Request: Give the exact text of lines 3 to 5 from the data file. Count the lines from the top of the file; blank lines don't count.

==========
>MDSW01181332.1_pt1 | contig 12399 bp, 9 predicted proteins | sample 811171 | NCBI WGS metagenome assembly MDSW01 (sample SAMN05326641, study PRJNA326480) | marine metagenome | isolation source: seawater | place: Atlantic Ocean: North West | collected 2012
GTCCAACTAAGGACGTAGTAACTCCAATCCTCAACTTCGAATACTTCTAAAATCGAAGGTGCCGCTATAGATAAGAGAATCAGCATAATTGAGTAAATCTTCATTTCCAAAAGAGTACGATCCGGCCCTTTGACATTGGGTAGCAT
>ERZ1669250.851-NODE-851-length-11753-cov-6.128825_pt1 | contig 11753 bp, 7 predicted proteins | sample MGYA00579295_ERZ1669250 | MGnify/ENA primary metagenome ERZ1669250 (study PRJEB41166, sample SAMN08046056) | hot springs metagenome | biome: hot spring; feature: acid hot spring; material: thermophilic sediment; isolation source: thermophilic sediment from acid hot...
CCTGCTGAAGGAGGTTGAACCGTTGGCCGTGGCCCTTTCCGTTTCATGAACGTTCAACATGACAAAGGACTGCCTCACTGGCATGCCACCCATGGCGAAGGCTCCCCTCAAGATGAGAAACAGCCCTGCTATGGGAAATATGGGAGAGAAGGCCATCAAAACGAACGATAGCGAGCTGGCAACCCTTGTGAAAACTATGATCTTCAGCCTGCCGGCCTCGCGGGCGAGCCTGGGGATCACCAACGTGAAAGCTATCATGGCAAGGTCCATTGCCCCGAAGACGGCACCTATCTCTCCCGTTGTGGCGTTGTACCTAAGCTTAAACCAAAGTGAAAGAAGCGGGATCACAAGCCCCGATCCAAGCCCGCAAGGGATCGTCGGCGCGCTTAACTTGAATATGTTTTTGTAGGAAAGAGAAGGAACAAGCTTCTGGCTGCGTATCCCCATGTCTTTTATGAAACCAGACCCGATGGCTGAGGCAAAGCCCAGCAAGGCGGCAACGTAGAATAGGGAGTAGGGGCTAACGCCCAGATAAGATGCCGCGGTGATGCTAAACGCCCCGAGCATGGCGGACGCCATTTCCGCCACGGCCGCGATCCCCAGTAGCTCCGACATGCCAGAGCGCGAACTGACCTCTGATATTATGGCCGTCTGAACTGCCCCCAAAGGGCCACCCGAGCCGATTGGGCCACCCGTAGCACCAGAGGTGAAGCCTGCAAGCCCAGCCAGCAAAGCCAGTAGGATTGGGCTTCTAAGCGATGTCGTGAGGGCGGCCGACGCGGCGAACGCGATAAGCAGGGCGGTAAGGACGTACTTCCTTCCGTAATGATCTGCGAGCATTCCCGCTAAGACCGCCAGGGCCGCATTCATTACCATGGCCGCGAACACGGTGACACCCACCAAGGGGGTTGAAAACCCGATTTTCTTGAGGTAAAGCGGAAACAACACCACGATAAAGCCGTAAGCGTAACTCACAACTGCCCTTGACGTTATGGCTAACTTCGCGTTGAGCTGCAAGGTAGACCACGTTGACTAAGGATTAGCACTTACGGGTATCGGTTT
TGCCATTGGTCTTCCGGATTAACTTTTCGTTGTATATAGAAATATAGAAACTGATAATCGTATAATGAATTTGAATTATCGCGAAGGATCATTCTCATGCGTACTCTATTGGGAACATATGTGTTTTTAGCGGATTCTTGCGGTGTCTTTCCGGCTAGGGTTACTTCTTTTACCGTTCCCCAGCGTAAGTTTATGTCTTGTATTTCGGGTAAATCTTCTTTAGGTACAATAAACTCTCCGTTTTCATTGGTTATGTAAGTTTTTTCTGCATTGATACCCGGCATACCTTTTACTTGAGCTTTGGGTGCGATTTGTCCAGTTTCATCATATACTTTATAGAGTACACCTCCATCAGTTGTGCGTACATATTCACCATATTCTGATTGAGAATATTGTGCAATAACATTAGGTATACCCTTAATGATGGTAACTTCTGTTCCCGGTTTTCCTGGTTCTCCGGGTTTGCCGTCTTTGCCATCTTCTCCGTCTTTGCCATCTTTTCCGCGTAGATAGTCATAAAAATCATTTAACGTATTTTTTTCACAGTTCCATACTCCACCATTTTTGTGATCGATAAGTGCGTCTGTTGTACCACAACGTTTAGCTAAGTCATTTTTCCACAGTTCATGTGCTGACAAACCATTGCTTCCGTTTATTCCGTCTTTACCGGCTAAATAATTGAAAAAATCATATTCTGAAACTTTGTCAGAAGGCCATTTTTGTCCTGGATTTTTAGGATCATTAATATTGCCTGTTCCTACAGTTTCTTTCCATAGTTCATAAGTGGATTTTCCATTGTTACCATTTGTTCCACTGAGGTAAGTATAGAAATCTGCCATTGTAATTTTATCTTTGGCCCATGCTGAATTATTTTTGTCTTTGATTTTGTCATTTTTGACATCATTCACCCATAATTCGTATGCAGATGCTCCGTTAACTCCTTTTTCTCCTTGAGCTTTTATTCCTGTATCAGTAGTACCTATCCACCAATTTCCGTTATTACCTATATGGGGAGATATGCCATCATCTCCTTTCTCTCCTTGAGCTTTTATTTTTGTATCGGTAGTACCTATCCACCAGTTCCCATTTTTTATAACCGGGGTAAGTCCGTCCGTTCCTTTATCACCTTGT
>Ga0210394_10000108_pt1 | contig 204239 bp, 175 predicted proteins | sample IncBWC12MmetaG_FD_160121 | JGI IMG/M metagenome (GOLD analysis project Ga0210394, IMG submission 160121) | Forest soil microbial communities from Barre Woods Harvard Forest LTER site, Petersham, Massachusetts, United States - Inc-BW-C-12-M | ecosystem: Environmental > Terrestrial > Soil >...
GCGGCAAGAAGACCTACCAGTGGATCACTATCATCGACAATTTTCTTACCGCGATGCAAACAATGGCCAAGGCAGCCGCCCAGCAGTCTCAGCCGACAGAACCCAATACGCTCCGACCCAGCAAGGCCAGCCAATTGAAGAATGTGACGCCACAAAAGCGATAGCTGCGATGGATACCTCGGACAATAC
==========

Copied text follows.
>ERZ1669250.851-NODE-851-length-11753-cov-6.128825_pt1 | contig 11753 bp, 7 predicted proteins | sample MGYA00579295_ERZ1669250 | MGnify/ENA primary metagenome ERZ1669250 (study PRJEB41166, sample SAMN08046056) | hot springs metagenome | biome: hot spring; feature: acid hot spring; material: thermophilic sediment; isolation source: thermophilic sediment from acid hot...
CCTGCTGAAGGAGGTTGAACCGTTGGCCGTGGCCCTTTCCGTTTCATGAACGTTCAACATGACAAAGGACTGCCTCACTGGCATGCCACCCATGGCGAAGGCTCCCCTCAAGATGAGAAACAGCCCTGCTATGGGAAATATGGGAGAGAAGGCCATCAAAACGAACGATAGCGAGCTGGCAACCCTTGTGAAAACTATGATCTTCAGCCTGCCGGCCTCGCGGGCGAGCCTGGGGATCACCAACGTGAAAGCTATCATGGCAAGGTCCATTGCCCCGAAGACGGCACCTATCTCTCCCGTTGTGGCGTTGTACCTAAGCTTAAACCAAAGTGAAAGAAGCGGGATCACAAGCCCCGATCCAAGCCCGCAAGGGATCGTCGGCGCGCTTAACTTGAATATGTTTTTGTAGGAAAGAGAAGGAACAAGCTTCTGGCTGCGTATCCCCATGTCTTTTATGAAACCAGACCCGATGGCTGAGGCAAAGCCCAGCAAGGCGGCAACGTAGAATAGGGAGTAGGGGCTAACGCCCAGATAAGATGCCGCGGTGATGCTAAACGCCCCGAGCATGGCGGACGCCATTTCCGCCACGGCCGCGATCCCCAGTAGCTCCGACATGCCAGAGCGCGAACTGACCTCTGATATTATGGCCGTCTGAACTGCCCCCAAAGGGCCACCCGAGCCGATTGGGCCACCCGTAGCACCAGAGGTGAAGCCTGCAAGCCCAGCCAGCAAAGCCAGTAGGATTGGGCTTCTAAGCGATGTCGTGAGGGCGGCCGACGCGGCGAACGCGATAAGCAGGGCGGTAAGGACGTACTTCCTTCCGTAATGATCTGCGAGCATTCCCGCTAAGACCGCCAGGGCCGCATTCATTACCATGGCCGCGAACACGGTGACACCCACCAAGGGGGTTGAAAACCCGATTTTCTTGAGGTAAAGCGGAAACAACACCACGATAAAGCCGTAAGCGTAACTCACAACTGCCCTTGACGTTATGGCTAACTTCGCGTTGAGCTGCAAGGTAGACCACGTTGACTAAGGATTAGCACTTACGGGTATCGGTTT
TGCCATTGGTCTTCCGGATTAACTTTTCGTTGTATATAGAAATATAGAAACTGATAATCGTATAATGAATTTGAATTATCGCGAAGGATCATTCTCATGCGTACTCTATTGGGAACATATGTGTTTTTAGCGGATTCTTGCGGTGTCTTTCCGGCTAGGGTTACTTCTTTTACCGTTCCCCAGCGTAAGTTTATGTCTTGTATTTCGGGTAAATCTTCTTTAGGTACAATAAACTCTCCGTTTTCATTGGTTATGTAAGTTTTTTCTGCATTGATACCCGGCATACCTTTTACTTGAGCTTTGGGTGCGATTTGTCCAGTTTCATCATATACTTTATAGAGTACACCTCCATCAGTTGTGCGTACATATTCACCATATTCTGATTGAGAATATTGTGCAATAACATTAGGTATACCCTTAATGATGGTAACTTCTGTTCCCGGTTTTCCTGGTTCTCCGGGTTTGCCGTCTTTGCCATCTTCTCCGTCTTTGCCATCTTTTCCGCGTAGATAGTCATAAAAATCATTTAACGTATTTTTTTCACAGTTCCATACTCCACCATTTTTGTGATCGATAAGTGCGTCTGTTGTACCACAACGTTTAGCTAAGTCATTTTTCCACAGTTCATGTGCTGACAAACCATTGCTTCCGTTTATTCCGTCTTTACCGGCTAAATAATTGAAAAAATCATATTCTGAAACTTTGTCAGAAGGCCATTTTTGTCCTGGATTTTTAGGATCATTAATATTGCCTGTTCCTACAGTTTCTTTCCATAGTTCATAAGTGGATTTTCCATTGTTACCATTTGTTCCACTGAGGTAAGTATAGAAATCTGCCATTGTAATTTTATCTTTGGCCCATGCTGAATTATTTTTGTCTTTGATTTTGTCATTTTTGACATCATTCACCCATAATTCGTATGCAGATGCTCCGTTAACTCCTTTTTCTCCTTGAGCTTTTATTCCTGTATCAGTAGTACCTATCCACCAATTTCCGTTATTACCTATATGGGGAGATATGCCATCATCTCCTTTCTCTCCTTGAGCTTTTATTTTTGTATCGGTAGTACCTATCCACCAGTTCCCATTTTTTATAACCGGGGTAAGTCCGTCCGTTCCTTTATCACCTTGT